seducible


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se·duce

 (sĭ-do͞os′, -dyo͞os′)
tr.v. se·duced, se·duc·ing, se·duc·es
1. To attract or lead (someone) away from proper behavior or thinking: "He had been in this way seduced from the wisdom of his cooler judgment" (Anthony Trollope). See Synonyms at lure.
2. To induce (someone) to engage in sexual activity, as by flirting or persuasion.
3. To entice into a different state or position: "Journalism may seduce [a writer-professor] from the campus" (Irwin Erdman).

[Middle English seduisen, from Old French seduire, seduis-, alteration (influenced by Medieval Latin sēdūcere, to lead astray) of suduire, to seduce, from Latin subdūcere, to withdraw : sub-, sub- + dūcere, to lead; see deuk- in Indo-European roots.]

se·duce′a·ble, se·duc′i·ble adj.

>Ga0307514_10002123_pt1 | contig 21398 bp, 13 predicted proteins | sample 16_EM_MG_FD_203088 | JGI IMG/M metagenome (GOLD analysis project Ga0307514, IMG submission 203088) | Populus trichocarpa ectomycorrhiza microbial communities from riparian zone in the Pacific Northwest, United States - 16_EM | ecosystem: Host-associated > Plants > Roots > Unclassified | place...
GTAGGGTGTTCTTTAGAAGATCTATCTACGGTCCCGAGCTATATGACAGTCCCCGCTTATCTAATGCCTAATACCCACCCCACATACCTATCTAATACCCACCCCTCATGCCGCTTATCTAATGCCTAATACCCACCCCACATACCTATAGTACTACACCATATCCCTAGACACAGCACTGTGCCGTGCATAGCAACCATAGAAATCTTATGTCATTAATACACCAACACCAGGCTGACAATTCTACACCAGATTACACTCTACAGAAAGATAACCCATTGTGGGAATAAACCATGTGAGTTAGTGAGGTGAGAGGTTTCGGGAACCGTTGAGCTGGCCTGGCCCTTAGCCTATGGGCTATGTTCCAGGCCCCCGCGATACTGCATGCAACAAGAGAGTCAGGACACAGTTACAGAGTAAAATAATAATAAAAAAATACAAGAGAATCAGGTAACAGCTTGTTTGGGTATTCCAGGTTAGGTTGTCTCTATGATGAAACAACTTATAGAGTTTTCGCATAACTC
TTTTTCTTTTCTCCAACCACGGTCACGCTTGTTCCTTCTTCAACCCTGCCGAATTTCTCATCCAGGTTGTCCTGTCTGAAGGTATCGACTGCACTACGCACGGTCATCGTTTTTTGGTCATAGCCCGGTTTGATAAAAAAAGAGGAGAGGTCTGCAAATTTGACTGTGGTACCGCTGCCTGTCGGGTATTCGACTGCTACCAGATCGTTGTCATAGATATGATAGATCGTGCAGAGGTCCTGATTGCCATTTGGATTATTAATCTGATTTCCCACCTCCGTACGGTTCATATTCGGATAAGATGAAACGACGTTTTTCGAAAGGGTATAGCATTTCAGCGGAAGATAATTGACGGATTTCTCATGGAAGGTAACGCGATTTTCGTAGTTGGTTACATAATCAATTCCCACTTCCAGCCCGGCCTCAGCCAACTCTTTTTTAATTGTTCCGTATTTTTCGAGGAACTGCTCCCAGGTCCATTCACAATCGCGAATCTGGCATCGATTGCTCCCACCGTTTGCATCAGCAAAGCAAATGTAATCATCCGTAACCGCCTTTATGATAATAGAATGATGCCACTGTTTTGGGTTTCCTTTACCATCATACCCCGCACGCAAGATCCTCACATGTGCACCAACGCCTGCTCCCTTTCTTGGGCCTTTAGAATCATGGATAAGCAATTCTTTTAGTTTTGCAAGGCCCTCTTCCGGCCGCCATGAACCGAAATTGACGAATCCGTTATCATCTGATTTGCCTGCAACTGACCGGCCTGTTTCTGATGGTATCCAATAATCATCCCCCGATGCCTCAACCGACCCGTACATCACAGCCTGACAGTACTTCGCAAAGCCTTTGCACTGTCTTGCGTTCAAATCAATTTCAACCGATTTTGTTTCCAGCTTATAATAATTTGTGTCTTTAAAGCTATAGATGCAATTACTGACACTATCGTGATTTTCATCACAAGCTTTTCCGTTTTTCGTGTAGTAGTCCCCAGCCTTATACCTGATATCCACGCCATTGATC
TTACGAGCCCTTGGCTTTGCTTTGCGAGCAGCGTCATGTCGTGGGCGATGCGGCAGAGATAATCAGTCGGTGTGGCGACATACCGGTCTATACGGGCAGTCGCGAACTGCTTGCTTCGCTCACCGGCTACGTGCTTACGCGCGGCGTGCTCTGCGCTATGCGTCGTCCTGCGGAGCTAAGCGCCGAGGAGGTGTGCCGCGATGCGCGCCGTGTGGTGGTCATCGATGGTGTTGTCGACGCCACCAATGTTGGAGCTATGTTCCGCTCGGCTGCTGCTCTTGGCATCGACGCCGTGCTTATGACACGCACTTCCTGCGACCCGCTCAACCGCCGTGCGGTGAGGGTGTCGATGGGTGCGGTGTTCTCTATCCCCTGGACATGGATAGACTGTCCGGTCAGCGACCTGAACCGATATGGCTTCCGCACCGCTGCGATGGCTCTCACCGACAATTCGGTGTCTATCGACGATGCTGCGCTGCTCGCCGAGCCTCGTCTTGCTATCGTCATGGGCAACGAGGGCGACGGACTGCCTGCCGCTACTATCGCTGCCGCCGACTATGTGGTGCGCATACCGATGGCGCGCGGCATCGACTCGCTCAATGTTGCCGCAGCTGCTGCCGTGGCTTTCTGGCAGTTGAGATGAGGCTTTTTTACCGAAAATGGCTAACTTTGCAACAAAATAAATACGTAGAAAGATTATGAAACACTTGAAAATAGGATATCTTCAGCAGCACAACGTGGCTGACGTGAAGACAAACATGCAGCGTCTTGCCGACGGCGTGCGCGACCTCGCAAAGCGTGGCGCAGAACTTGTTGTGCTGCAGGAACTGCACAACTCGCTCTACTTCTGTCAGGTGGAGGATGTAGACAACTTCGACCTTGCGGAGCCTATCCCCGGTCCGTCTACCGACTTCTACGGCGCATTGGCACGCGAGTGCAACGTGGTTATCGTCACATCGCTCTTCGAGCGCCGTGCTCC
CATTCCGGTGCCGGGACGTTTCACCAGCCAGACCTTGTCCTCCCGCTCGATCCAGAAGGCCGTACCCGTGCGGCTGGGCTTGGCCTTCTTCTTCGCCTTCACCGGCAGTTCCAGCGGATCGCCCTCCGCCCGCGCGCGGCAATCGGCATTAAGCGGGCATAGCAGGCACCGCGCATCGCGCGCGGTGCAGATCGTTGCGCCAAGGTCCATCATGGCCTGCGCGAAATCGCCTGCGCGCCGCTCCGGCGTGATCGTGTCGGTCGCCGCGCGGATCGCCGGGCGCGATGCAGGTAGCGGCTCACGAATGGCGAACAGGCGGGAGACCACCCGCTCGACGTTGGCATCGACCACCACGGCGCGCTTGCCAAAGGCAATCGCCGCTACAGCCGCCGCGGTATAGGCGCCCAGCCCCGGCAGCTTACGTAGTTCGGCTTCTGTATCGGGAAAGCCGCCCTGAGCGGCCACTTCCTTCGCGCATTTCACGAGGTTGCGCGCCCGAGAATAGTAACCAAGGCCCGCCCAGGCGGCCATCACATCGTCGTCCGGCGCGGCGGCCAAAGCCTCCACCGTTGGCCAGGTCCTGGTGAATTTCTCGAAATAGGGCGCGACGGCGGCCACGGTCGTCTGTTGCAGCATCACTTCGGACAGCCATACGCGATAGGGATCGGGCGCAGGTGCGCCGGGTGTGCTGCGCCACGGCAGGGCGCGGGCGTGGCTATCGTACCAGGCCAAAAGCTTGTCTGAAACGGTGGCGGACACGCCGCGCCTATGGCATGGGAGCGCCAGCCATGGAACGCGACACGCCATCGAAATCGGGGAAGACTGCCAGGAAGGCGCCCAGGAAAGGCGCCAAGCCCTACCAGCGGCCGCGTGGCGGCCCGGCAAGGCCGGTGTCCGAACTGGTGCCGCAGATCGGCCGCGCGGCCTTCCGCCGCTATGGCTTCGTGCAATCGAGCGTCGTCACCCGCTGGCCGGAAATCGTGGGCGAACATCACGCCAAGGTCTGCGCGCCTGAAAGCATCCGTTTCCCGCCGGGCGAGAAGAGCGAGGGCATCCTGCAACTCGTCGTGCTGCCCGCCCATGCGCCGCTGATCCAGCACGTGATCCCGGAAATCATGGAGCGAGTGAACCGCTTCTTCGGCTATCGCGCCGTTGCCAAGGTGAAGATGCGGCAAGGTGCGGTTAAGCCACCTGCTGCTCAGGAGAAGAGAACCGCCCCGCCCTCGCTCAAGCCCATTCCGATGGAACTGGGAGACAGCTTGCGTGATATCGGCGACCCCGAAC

se·duc′er n.
Translations

seducible

adjverführbar
References in periodicals archive ?
Seducible, en ultima instancia, es aquel que ha recorrido, sin exito, muchos caminos de salvacion.
There is no question that the sloka can be construed grammatically, as Olivelle's translation shows (alertly rendering the specialized sense of krtya nicely), and clearly the reading bhrtyesu in d helps make that possible: "By means of concealed hints and gestures, he should decode the bearing, hints, and gestures of the rival king with the help of seducible men in his service and uncover his plans with the help of his servants" (olv.
Y el empeno de diversion, el reto y la ostentacion sexuales se despliegan en la vestimenta y en las actitudes de la audiencia, una audiencia que anticipa el Carnaval de Veracruz, que vocifera canciones rancheras con tal de adelgazar una sensibilidad que es materia seducible, con tal de apoderarse burlonamente del machismo.
El complemento de esta vision era la idea de un espectador debil, seducible y, por tanto, necesitado de proteccion ante el medio omnipotente.